Florian Uhlig's performance of Piano Conceros by Francaix and Ravel

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Album title:
Françaix * Ravel
Composer(s):
Francaix, Ravel
Works:
Ravel: Piano Concerto for the Left Hand; Tailleferre: Ballade; Nadia Boulanger: Fantaisie; Françaix: Piano Concerto
Performer:
Florian Uhlig (piano), Deutsche Radio Philharmonie/Pablo González
Label:
SWR
Catalogue Number:
SWR19027CD
Performance:
starstarstarstarnostar
Recording:
starstarstarstarnostar
4
Reviewer:
BBC Music Magazine
Florian Uhlig's performance of Piano Conceros by Francaix and Ravel

This is a fascinating disc of French works for piano and orchestra from Florian Uhlig. The headline work is Ravel’s Concerto for the Left Hand, but it is the pieces by Nadia Boulanger and Germaine Tailleferre that steal the limelight. Boulanger’s Fantaisie (variée) (1912) is inevitably an early work, for she stopped composing after the death of her younger sister, Lili. Closer in spirit to Massenet or Saint-Saëns than the impressionists, with occasional bursts of primitivist brass and ear-caressing touches of exoticism, there is no sign of immaturity in this absorbing piece of late Romanticism.

The extraordinary disembodied opening of Tailleferre’s Ballade (1920–22) is a world away from her contemporaneous larks with Les Six, her neo-classical spirit emerging much later in the piece. This nuanced and devoted performance from Uhlig and the Deutsche Radio Philharmonie under Pablo González provides yet more confirmation the relative scarcity of Tailleferre’s music in concert programmes compared to Poulenc, Milhaud or Honegger is down to chauvinism.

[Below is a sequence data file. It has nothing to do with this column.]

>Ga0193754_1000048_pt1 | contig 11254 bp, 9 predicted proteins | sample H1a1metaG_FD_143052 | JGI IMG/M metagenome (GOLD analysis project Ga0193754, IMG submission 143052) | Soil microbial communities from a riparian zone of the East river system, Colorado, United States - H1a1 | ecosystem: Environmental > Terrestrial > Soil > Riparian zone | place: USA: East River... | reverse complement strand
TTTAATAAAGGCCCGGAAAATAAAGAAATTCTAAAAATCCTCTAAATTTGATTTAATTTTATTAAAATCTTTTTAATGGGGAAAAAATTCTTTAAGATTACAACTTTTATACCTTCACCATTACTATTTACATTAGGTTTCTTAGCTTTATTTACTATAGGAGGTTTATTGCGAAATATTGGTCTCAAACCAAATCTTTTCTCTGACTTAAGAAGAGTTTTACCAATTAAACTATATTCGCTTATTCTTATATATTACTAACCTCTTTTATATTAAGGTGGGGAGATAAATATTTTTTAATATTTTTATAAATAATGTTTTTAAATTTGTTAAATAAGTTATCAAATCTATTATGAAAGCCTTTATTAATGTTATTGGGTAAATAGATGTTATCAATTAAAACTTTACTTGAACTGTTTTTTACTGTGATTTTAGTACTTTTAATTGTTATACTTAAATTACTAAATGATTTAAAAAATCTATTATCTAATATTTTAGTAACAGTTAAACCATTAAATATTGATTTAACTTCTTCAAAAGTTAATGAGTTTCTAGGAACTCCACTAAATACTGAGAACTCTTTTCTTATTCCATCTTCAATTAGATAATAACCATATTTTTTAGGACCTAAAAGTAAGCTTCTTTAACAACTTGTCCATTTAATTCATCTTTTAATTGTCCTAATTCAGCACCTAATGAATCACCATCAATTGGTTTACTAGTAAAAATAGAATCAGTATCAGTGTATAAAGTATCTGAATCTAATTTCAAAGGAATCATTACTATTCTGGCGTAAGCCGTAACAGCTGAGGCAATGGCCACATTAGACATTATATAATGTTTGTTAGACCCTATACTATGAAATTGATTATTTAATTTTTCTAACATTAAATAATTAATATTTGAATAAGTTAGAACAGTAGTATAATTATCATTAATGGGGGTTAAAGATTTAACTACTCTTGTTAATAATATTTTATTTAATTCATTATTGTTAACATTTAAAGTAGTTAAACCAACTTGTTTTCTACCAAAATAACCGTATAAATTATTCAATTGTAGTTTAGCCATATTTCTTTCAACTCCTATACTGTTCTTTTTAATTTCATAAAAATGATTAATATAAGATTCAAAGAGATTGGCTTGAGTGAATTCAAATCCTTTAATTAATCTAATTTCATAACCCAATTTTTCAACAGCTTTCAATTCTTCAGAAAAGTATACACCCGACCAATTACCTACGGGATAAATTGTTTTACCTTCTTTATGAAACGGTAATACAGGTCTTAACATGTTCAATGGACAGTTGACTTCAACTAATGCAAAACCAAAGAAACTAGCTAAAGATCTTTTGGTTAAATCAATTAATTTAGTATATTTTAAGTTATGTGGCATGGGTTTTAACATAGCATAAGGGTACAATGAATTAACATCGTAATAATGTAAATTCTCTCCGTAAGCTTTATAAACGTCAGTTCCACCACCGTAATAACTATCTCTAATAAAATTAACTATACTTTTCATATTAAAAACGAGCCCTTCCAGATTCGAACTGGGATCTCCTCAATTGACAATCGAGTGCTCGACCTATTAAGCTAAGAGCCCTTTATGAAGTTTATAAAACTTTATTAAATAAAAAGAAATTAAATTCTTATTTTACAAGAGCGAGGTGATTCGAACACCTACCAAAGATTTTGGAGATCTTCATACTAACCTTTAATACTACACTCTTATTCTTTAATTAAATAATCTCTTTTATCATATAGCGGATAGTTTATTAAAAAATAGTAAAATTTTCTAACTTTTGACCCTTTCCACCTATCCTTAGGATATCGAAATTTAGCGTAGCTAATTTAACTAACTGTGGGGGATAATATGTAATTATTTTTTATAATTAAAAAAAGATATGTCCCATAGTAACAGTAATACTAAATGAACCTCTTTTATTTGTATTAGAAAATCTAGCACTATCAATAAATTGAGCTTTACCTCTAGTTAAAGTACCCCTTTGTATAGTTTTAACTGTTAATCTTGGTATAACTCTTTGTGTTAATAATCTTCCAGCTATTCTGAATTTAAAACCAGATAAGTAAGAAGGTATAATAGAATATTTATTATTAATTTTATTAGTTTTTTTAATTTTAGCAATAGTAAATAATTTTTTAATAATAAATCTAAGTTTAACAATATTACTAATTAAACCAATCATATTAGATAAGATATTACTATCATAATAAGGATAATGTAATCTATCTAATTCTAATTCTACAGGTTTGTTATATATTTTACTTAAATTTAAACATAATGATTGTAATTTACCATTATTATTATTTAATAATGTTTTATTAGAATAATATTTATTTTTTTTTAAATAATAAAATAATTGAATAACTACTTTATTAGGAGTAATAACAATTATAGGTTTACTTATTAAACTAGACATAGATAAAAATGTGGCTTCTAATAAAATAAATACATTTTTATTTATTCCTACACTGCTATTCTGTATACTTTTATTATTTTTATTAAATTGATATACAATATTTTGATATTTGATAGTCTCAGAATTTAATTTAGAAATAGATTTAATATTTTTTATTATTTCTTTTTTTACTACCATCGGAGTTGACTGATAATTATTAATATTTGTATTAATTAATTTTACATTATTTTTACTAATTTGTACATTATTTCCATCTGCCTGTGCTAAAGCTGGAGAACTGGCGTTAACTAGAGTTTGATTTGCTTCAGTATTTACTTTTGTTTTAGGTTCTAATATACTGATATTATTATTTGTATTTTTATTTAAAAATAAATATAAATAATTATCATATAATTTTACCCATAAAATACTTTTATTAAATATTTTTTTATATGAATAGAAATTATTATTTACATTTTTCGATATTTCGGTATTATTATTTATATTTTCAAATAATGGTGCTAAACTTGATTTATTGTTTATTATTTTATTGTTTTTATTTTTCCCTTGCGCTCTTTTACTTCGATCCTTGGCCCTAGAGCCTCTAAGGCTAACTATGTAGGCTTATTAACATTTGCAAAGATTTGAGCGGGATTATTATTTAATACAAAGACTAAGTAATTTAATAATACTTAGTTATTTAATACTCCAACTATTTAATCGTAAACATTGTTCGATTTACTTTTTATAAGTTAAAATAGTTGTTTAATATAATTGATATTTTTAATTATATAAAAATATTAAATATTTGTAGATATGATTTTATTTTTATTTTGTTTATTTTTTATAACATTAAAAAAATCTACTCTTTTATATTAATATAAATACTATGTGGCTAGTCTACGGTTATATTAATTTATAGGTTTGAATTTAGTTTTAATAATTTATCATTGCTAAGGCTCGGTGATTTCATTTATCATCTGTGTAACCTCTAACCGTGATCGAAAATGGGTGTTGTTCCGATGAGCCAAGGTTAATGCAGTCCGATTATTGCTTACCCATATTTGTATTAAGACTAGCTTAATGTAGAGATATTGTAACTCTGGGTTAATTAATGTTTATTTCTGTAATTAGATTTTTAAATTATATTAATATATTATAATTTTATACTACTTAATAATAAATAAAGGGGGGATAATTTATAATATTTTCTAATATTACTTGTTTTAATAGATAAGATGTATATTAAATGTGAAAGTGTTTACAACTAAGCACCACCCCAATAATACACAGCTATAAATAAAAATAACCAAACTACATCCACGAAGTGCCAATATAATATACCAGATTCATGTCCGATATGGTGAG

Depending on your perspective, the Concerto by Françaix is either a delightful Gallic romp or a vapid soufflé. Regardless, Uhlig is a fine advocate, nimbly frollicking through the outer movements and lovingly sustaining the Andante. The Ravel concerto has bags of character, with some wonderfully wheezy lower reeds. There could be greater clarity to some of the fingerwork in the opening solo, but there is a great sweep, Uhlig and González masterfully pacing every ebb and flow. The disc’s value comes, though, from the excellent advocacy of Boulanger and Tailleferre.

Christopher Dingle

 

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